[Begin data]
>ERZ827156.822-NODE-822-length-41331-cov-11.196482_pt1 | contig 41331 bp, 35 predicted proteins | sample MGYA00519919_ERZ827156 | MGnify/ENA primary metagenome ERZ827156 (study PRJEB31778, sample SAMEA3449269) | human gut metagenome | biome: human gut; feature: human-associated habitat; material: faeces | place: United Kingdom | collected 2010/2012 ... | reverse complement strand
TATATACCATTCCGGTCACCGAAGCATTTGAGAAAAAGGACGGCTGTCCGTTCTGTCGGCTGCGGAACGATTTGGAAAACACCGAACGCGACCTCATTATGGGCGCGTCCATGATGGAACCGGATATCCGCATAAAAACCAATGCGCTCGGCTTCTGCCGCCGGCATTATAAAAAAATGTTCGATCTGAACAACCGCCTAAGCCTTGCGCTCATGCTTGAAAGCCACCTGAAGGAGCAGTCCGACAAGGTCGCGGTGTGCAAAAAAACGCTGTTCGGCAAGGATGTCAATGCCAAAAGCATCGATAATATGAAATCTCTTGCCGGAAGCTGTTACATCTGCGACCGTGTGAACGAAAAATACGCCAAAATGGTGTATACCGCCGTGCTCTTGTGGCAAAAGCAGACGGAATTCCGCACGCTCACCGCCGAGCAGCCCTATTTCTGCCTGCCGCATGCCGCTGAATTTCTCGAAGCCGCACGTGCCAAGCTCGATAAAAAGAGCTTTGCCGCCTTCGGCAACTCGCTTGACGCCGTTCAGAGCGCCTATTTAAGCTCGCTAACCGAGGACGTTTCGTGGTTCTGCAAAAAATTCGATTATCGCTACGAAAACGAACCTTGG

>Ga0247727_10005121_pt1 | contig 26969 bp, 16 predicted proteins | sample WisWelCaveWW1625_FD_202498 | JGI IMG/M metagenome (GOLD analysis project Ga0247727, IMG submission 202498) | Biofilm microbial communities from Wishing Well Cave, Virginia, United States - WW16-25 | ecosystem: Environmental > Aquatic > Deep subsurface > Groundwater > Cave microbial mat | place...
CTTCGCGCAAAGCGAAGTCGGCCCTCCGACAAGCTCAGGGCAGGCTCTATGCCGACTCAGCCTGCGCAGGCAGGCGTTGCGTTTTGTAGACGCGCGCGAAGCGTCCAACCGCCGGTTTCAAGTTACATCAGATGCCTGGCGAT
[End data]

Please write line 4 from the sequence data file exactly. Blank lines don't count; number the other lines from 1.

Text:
CTTCGCGCAAAGCGAAGTCGGCCCTCCGACAAGCTCAGGGCAGGCTCTATGCCGACTCAGCCTGCGCAGGCAGGCGTTGCGTTTTGTAGACGCGCGCGAAGCGTCCAACCGCCGGTTTCAAGTTACATCAGATGCCTGGCGAT